I still get excited about new bands. No doubt. I guess at the moment, I am most into bands like Mournful Congregation, Officium Triste, and Evoken. I like a lot of the Profound Lore releases. I'm also pretty excited that Sleep reunited, and hope that I can catch them in concert. What really attracts me to that particular era and subculture, though, is that sense of a huge shift, even if, in retrospect, it may seem that the shift had more to do with marketing than any real transformation or change.
"Epic" usually means just that, an "epic," but clocking in at a little over 140 pages, this is more of a novella, though there is a continuation forthcoming. Do you have an outline that you're working from, or are you riding this story until it lets you off at an unknown destination?
The plan is for three volumes when it is all done. I'm working on the follow up, The Goat Song Sacrifice, right now. Part of the reason for breaking it up is that each part deals with separate themes and also metal subgenres. While the first book deals a lot with death metal and David's escape from Florida, the next one is about the period when black metal appeared as the next big thing and it was marketed as something "truer" or more real than what it replaced.
It shows David trying to work within those constraints while also trying to start a life in Europe. It's about the problems someone who never wanted to fit in has when he finds himself trying to fit in.
I like to visualize characters based on descriptions and I rarely have the chance to ask an author who they imagine their character look like, who does David Fosberg look like to you?
I spent a lot of time looking through old CD booklets while writing the book. I'd say that he looks like a composite of people in various band photos paired with a memory I have of myself when I was 20 or so. A lot of the characters are composites with features of people I know and images taken from CD booklets and magazines. I like to read those old Marvel Universe comic books with my son. They're like an encyclopedia of every Marvel character. I make entries like those of my characters and keep them with my drafts.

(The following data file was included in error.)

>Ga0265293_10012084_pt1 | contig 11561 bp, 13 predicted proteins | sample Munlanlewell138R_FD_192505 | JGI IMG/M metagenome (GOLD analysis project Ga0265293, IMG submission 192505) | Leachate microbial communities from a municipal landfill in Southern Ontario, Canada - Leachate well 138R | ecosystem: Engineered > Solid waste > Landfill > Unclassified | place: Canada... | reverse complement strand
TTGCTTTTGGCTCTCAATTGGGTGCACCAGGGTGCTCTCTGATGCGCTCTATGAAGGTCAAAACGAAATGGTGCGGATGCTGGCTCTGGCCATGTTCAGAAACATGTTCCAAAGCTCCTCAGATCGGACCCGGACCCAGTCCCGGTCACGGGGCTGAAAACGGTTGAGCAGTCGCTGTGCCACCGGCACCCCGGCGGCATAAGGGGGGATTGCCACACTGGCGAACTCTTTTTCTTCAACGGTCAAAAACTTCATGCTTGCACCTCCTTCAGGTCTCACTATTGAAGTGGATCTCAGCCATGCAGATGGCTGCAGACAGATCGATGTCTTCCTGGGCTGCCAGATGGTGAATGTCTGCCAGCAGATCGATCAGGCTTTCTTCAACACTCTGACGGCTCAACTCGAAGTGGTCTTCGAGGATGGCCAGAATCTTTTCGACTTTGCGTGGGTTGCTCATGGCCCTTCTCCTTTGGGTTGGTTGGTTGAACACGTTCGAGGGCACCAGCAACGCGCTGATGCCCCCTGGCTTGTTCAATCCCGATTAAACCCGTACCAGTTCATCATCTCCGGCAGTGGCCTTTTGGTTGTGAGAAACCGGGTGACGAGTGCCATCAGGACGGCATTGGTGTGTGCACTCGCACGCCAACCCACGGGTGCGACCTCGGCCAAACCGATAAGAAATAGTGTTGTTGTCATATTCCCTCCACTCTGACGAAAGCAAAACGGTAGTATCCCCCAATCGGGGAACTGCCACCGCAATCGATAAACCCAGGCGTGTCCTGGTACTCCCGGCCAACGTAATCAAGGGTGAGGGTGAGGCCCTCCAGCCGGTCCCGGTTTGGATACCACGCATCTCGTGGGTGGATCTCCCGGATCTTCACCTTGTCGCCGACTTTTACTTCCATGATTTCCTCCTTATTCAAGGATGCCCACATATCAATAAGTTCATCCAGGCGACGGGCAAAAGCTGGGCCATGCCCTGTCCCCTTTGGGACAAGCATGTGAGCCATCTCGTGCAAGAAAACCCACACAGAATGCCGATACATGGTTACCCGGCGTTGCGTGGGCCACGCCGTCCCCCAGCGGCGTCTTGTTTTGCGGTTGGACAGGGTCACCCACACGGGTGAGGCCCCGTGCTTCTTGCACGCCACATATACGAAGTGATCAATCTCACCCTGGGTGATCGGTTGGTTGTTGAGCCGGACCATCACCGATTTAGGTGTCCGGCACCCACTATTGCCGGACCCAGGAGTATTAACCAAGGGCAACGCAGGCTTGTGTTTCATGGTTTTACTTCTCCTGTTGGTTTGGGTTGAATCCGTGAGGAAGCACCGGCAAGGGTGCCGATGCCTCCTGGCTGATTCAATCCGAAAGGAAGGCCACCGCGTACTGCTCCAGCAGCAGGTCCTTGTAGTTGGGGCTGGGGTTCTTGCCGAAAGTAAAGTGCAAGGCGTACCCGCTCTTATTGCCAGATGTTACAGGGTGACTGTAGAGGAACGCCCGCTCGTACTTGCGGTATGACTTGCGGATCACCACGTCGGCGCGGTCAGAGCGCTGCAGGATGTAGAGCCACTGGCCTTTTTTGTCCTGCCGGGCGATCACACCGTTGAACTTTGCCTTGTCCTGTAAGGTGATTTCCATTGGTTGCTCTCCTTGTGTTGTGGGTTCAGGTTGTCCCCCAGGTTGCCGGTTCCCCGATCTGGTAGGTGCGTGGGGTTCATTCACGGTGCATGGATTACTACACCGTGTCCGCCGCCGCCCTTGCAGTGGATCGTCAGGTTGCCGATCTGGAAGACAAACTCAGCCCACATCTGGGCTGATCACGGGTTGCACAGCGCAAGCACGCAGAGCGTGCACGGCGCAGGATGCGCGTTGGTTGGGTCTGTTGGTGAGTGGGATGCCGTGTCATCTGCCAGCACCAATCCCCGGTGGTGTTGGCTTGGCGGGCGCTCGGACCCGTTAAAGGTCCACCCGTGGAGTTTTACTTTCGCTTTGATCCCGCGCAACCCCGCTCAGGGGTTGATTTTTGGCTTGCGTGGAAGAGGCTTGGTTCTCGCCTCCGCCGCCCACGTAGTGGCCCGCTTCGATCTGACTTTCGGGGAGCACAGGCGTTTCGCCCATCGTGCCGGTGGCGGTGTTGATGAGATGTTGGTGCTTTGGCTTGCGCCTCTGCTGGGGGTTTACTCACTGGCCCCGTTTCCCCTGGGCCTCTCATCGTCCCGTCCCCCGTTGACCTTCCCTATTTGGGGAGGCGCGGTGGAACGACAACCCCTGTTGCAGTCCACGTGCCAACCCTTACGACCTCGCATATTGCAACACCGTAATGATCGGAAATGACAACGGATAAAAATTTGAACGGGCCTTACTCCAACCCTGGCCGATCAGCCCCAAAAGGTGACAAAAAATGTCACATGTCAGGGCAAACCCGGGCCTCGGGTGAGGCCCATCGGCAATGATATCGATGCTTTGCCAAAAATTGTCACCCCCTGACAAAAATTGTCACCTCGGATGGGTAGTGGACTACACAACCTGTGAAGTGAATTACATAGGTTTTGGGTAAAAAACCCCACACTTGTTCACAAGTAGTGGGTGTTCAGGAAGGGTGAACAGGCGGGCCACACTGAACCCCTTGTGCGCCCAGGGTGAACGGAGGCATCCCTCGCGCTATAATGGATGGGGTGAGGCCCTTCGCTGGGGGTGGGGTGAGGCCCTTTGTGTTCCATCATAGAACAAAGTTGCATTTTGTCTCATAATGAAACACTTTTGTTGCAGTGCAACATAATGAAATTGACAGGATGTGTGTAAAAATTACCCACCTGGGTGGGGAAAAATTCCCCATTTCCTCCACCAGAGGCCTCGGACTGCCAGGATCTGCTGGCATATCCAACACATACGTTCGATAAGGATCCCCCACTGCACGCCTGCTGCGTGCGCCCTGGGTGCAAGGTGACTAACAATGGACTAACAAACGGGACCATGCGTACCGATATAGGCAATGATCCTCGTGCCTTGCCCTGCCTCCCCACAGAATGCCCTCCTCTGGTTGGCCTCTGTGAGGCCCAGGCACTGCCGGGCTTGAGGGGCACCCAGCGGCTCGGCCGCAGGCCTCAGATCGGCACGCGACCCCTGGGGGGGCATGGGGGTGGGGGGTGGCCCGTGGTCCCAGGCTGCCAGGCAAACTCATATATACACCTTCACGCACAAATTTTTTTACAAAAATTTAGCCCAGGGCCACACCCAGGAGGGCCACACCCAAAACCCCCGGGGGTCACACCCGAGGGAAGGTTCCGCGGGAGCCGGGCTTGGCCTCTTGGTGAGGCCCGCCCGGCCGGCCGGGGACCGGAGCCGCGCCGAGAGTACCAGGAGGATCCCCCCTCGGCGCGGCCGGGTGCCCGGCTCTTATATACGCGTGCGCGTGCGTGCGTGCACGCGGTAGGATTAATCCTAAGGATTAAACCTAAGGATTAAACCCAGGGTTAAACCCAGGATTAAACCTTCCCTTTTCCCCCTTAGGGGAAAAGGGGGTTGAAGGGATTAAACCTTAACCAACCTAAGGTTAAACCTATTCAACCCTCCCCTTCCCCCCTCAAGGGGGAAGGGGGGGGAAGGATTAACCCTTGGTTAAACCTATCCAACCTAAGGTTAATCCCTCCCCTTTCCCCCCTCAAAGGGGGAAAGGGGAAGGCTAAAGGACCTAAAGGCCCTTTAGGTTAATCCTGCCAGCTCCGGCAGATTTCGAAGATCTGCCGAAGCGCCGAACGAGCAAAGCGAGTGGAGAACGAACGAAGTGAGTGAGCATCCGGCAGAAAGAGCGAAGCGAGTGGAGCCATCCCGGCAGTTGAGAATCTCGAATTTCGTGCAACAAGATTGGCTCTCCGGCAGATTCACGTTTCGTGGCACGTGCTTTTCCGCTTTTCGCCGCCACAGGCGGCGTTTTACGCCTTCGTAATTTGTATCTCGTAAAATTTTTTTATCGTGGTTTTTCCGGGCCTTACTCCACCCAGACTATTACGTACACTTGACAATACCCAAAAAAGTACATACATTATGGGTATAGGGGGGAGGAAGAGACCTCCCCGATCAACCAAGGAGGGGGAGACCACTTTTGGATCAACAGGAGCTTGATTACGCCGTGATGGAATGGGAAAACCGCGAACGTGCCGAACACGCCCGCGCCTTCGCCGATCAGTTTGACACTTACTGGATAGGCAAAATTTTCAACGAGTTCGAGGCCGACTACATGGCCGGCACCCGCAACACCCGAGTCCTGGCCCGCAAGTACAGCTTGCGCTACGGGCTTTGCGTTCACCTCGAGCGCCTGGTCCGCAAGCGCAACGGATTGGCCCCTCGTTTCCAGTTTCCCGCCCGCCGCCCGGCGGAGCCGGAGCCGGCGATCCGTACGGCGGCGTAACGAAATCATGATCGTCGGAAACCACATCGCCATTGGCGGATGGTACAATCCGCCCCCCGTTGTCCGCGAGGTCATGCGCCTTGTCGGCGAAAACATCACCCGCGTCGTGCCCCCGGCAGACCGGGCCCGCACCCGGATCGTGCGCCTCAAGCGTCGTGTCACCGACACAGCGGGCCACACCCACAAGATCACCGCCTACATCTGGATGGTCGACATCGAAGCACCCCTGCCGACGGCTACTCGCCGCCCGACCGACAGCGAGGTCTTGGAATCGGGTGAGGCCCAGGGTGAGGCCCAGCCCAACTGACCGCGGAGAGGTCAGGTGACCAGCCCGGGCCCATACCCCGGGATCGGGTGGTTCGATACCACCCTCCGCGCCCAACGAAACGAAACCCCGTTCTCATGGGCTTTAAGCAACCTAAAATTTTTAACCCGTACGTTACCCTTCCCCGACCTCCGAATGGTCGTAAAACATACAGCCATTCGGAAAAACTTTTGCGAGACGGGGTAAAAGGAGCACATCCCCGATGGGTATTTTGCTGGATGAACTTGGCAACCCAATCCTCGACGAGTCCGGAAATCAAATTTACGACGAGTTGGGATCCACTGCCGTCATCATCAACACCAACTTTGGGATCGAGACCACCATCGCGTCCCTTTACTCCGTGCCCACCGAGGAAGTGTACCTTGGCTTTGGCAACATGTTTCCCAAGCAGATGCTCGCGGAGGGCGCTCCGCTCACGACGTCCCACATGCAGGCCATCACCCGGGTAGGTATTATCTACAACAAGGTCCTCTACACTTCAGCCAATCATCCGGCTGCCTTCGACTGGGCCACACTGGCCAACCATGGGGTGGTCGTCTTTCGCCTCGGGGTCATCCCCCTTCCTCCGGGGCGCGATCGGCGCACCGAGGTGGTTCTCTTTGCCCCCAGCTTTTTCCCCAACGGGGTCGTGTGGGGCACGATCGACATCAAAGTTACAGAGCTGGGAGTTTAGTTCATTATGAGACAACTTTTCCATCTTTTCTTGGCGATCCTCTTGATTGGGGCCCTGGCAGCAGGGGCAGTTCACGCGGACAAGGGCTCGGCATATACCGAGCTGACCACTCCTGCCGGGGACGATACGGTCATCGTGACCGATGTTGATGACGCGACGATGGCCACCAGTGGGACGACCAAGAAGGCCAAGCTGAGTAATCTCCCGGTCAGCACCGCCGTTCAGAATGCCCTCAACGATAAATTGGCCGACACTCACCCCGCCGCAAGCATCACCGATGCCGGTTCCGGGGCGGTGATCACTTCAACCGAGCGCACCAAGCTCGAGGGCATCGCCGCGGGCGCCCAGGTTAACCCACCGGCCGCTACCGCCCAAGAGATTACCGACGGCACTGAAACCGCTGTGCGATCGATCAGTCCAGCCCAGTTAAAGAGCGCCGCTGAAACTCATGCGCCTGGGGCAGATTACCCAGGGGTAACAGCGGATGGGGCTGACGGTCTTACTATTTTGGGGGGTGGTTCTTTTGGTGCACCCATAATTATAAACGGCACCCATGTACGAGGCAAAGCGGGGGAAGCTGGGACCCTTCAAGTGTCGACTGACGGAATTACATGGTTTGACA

Officium Triste - "My Charcoal Heart"
This is a groundbreaking effort in the sense that there really hasn't been a "death metal" novel and let alone one treated with the reverence you have brought to the table. What are your thoughts on this without likening yourself to "political mavericks?"
As a writer, I think there is a lot of interesting material in the world of metal. Plus, I wanted to use the different features or motifs of the genre, things like elaborate liner notes and cookie monster vocals as well as the H.P. Lovecraft influence that comes through in the lyrics, to tell a story that resonates with readers who may or may not know anything about the music. I wanted to write something that the 20-year old version of myself would have wanted to read. I worked at the Borders on US1 when I was in college and this is the kind of book that I would have been excited to discover.